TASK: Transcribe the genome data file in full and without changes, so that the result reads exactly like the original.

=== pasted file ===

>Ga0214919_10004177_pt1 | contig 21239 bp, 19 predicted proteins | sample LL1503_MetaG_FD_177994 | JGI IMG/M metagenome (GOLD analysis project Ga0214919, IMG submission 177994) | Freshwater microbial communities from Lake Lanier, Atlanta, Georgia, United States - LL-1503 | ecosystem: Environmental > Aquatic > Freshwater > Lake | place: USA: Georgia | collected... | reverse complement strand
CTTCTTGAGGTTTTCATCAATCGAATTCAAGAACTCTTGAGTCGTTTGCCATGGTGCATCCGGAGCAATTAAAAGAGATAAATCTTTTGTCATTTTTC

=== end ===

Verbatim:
>Ga0214919_10004177_pt1 | contig 21239 bp, 19 predicted proteins | sample LL1503_MetaG_FD_177994 | JGI IMG/M metagenome (GOLD analysis project Ga0214919, IMG submission 177994) | Freshwater microbial communities from Lake Lanier, Atlanta, Georgia, United States - LL-1503 | ecosystem: Environmental > Aquatic > Freshwater > Lake | place: USA: Georgia | collected... | reverse complement strand
CTTCTTGAGGTTTTCATCAATCGAATTCAAGAACTCTTGAGTCGTTTGCCATGGTGCATCCGGAGCAATTAAAAGAGATAAATCTTTTGTCATTTTTC